Trial users who watched our demos were 11% more likely to retain past the two week trial period.
With our hybrid demos, we saw technical overhead drop significantly, while demo quality, and time for Q&A all improved.
We also sent recordings to all attendees so people could quickly watch the content again or share with their teams.
Clearly, the introduction of video worked. Our demos were standardised, dependable and effective, and we carried on with this model for over a year, analysing their impact.
We knew that trial users who watched our demos were 11% more likely to retain past the two week trial period and become paying customers. And they were subsequently over 6x more likely to activate than customers who didn’t watch them. We knew our demos were making a real difference to our bottom line. But, try as we might to get as many people as possible to sign up, we still only saw about 3.5% of new customers attending a demo. We needed this content in front of more eyeballs, and our reach was maxed out with our current model.
Demo videos on-demand
As an experiment with one of our product demos, we decided to try directing customers to watch a product demo, entirely on-demand.
The advantages for the customer were clear – they could watch whenever was convenient for them, which made a big difference for customers across different timezones. They could also easily share the material with their teams. And rather than dedicating an hour to watch the demo, the core content was now only 10-15 minutes long.
Prerecording video gives more options to be creative, and communicate more
The major disadvantage from our perspective was the lack of a live Q&A session, and the absence of a sense of human connection you get from a demo. That meant there was a risk of lower engagement, even with more viewers.
To mitigate those concerns, our on-demand videos encouraged viewers to use our messenger for questions, and pointed to other help content on the site.
The results were amazing. So much so we went ahead and took this approach with the rest of our demos. We soon had 7 times more people watching our videos than had attended our demos. But the real question was how would people engage with our on-demand content without a real live human connection, and what would they do afterwards?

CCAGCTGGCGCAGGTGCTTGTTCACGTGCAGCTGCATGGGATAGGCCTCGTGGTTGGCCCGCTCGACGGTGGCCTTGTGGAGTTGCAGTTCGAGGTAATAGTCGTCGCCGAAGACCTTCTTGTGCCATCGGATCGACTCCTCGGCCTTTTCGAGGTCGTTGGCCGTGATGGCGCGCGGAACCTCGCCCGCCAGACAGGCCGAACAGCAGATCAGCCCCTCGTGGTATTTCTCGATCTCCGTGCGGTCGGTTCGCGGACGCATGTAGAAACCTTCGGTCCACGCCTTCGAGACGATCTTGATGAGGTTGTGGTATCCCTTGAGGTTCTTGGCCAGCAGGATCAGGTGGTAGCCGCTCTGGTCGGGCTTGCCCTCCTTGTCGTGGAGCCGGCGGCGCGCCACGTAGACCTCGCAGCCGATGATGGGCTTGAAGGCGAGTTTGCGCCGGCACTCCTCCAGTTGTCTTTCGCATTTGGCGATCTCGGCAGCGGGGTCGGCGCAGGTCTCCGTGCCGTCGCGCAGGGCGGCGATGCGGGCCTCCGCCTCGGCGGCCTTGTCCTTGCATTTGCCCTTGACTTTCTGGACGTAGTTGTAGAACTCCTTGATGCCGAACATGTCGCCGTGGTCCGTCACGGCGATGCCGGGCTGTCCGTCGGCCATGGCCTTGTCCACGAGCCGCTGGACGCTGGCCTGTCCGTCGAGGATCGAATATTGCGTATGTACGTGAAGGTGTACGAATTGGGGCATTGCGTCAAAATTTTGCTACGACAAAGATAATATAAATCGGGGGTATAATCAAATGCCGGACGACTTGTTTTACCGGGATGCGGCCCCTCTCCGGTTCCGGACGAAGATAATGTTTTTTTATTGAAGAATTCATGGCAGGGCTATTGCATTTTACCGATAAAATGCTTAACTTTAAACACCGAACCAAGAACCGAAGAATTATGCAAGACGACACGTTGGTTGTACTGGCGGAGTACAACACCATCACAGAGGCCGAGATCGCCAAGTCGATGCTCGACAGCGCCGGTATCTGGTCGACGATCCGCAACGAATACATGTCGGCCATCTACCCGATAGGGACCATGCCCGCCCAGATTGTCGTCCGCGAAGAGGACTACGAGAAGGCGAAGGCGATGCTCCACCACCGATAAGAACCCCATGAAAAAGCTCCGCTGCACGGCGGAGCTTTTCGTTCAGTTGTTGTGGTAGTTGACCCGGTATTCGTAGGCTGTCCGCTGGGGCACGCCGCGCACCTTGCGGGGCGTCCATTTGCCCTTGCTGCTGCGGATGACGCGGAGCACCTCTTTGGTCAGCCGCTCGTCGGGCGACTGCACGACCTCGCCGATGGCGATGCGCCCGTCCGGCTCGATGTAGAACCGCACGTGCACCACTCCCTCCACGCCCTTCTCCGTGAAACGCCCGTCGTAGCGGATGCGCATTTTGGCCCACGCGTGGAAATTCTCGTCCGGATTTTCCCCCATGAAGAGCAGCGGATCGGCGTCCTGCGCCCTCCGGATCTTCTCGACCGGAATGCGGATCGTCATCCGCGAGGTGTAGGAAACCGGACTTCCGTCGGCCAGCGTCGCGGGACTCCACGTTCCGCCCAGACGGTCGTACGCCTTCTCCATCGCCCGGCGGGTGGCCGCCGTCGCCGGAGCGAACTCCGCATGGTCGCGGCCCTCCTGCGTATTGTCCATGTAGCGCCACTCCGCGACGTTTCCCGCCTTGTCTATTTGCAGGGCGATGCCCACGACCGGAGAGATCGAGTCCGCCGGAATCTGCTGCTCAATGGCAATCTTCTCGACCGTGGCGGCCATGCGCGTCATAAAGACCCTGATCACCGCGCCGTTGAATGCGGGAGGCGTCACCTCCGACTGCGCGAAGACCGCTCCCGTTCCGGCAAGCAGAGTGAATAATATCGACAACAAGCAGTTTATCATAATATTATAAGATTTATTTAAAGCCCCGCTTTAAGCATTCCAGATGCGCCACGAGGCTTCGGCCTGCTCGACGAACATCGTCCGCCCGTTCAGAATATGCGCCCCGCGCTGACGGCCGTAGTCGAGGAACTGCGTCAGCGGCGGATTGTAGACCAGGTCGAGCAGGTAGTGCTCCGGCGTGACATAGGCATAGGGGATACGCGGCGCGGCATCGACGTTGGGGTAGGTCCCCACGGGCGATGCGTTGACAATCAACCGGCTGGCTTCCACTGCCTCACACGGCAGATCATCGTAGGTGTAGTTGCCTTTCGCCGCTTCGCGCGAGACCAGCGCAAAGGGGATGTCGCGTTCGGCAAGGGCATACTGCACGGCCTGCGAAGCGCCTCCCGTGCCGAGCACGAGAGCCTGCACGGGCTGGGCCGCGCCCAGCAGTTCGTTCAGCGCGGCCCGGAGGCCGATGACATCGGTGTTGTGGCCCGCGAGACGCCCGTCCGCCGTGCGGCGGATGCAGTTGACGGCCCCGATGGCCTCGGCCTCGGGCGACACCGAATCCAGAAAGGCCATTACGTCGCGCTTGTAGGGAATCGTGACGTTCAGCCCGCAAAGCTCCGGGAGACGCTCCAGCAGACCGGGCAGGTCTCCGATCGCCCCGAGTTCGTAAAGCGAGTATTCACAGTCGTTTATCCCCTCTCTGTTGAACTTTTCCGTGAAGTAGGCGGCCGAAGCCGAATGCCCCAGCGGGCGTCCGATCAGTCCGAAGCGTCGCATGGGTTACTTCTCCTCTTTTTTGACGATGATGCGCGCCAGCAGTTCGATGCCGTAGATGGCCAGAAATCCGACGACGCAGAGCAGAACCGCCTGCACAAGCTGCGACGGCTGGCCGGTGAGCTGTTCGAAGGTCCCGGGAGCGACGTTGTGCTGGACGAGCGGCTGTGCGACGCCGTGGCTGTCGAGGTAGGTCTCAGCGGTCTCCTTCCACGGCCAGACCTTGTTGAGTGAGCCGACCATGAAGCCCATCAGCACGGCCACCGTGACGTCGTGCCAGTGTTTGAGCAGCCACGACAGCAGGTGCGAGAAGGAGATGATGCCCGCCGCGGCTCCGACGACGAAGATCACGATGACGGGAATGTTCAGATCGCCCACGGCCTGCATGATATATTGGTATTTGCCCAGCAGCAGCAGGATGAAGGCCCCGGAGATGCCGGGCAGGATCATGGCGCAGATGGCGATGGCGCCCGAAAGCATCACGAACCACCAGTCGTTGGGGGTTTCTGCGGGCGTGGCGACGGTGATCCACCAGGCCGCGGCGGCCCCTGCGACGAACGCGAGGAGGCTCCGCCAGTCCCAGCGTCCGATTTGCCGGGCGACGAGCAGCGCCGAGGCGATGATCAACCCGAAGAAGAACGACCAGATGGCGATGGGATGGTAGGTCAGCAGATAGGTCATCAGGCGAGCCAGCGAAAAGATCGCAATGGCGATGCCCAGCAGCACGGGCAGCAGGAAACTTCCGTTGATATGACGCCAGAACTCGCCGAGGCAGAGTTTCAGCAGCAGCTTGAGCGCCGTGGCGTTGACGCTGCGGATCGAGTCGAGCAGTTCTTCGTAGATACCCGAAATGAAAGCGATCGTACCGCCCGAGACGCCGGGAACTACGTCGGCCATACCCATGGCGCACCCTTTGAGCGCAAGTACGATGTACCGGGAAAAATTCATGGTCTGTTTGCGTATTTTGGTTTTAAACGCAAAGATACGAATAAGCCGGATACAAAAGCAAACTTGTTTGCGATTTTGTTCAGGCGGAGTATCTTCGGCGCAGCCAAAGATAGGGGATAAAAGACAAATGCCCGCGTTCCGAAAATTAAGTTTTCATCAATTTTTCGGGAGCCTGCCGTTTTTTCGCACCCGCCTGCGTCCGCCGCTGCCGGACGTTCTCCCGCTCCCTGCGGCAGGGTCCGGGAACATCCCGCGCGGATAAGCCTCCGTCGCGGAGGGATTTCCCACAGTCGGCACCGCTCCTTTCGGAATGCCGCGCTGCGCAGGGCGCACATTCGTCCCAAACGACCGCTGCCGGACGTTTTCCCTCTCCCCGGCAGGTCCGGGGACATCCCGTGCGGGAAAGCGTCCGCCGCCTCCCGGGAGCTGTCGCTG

This on-demand approach complements the other demo models.
Somewhat to our surprise, we saw a lift here too. Users who watched a demo on-demand were now 14% more likely to retain into month 2 than those who had not watched a demo. So that’s a 3% overall increase from the old world of scheduled live demos.
But far from supplanting live demos and Q&As, this on-demand approach complements the other demo models. It has allowed us to clarify the specific areas in which live events and video excel. We continue to use live webinars for when we’re looking to encourage customers to take specific actions, where a live setting means we can tailor the content and Q&A to suit the specific needs of both us and our users.
Meanwhile, our on-demand demo videos are getting shorter and more focused too. We want them to be agile, and exist in lots of different contexts. For instance, our Sales and Customer Support teams can create video playlists they know will benefit their clients, without any of the content which may not be relevant to them.
Just as our software continues to develop and our user base continues to grow, we are constantly experimenting and iterating on how we deliver educational content – making sure it drives more value and usage with our products.
And we’re not going to stop here – after all, what worked for the first 20,000 customers won’t necessarily work for the next 100,000.